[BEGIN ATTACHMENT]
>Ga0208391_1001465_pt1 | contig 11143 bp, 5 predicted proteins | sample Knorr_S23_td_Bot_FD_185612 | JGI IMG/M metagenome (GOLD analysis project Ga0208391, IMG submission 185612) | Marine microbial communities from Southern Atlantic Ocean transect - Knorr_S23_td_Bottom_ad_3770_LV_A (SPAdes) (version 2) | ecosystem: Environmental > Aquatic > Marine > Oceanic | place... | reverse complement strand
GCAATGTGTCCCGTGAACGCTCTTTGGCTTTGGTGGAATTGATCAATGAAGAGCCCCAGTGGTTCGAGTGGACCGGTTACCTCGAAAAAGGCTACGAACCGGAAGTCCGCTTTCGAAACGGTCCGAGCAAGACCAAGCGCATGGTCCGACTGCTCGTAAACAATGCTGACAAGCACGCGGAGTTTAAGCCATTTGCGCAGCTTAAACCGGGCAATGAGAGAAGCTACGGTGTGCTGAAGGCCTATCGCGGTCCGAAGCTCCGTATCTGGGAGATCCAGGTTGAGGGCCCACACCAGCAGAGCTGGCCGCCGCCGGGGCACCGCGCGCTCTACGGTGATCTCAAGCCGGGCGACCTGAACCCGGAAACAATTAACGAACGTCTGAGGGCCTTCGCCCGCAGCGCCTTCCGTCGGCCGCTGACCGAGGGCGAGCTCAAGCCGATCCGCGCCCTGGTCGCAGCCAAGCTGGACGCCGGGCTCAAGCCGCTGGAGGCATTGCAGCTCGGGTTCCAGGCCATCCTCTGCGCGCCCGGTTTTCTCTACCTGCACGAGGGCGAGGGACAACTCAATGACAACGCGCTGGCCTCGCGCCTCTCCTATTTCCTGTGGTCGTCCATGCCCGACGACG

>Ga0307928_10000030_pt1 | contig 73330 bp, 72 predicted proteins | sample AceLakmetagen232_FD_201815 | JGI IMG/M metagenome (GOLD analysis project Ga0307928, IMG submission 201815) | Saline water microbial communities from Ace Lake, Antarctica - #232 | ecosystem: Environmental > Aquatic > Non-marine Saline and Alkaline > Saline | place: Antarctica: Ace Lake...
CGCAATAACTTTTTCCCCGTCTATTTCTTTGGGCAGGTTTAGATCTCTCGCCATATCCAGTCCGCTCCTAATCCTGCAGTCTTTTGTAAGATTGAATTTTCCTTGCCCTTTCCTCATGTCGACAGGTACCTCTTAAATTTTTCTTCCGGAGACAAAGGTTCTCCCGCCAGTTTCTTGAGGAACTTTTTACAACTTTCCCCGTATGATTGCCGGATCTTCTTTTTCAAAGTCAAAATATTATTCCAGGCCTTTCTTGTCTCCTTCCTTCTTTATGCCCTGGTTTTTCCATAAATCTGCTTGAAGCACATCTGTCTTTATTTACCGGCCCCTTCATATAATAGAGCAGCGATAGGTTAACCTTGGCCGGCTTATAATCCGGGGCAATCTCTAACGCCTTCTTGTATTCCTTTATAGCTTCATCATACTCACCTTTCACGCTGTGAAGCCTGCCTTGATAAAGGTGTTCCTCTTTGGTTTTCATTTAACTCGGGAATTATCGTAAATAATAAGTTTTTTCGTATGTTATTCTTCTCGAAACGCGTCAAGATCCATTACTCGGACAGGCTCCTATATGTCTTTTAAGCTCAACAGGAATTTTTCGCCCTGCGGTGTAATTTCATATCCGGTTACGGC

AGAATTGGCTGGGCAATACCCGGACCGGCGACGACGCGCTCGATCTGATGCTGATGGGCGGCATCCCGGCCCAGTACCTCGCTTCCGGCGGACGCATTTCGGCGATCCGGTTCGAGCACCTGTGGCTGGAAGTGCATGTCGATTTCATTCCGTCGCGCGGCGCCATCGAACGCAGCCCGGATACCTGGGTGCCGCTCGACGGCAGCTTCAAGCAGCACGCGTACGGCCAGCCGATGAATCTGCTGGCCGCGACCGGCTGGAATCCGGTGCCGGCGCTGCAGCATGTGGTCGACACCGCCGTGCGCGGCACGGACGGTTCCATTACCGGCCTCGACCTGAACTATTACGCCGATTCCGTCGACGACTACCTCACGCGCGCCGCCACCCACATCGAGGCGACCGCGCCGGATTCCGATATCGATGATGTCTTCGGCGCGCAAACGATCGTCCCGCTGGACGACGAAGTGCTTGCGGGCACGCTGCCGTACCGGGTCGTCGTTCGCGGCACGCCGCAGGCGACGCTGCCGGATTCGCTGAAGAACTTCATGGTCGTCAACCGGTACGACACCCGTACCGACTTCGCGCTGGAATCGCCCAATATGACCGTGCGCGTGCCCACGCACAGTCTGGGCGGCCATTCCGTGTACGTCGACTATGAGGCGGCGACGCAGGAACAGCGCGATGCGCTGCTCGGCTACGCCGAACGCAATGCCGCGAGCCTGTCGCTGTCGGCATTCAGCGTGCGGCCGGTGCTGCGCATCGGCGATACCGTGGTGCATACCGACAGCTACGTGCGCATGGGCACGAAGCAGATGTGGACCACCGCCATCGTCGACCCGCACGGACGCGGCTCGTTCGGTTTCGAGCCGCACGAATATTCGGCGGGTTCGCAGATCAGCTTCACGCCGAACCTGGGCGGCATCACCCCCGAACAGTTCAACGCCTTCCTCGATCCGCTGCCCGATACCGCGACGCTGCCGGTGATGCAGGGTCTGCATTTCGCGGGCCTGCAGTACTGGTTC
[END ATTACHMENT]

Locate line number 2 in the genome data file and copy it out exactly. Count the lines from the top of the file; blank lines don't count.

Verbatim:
GCAATGTGTCCCGTGAACGCTCTTTGGCTTTGGTGGAATTGATCAATGAAGAGCCCCAGTGGTTCGAGTGGACCGGTTACCTCGAAAAAGGCTACGAACCGGAAGTCCGCTTTCGAAACGGTCCGAGCAAGACCAAGCGCATGGTCCGACTGCTCGTAAACAATGCTGACAAGCACGCGGAGTTTAAGCCATTTGCGCAGCTTAAACCGGGCAATGAGAGAAGCTACGGTGTGCTGAAGGCCTATCGCGGTCCGAAGCTCCGTATCTGGGAGATCCAGGTTGAGGGCCCACACCAGCAGAGCTGGCCGCCGCCGGGGCACCGCGCGCTCTACGGTGATCTCAAGCCGGGCGACCTGAACCCGGAAACAATTAACGAACGTCTGAGGGCCTTCGCCCGCAGCGCCTTCCGTCGGCCGCTGACCGAGGGCGAGCTCAAGCCGATCCGCGCCCTGGTCGCAGCCAAGCTGGACGCCGGGCTCAAGCCGCTGGAGGCATTGCAGCTCGGGTTCCAGGCCATCCTCTGCGCGCCCGGTTTTCTCTACCTGCACGAGGGCGAGGGACAACTCAATGACAACGCGCTGGCCTCGCGCCTCTCCTATTTCCTGTGGTCGTCCATGCCCGACGACG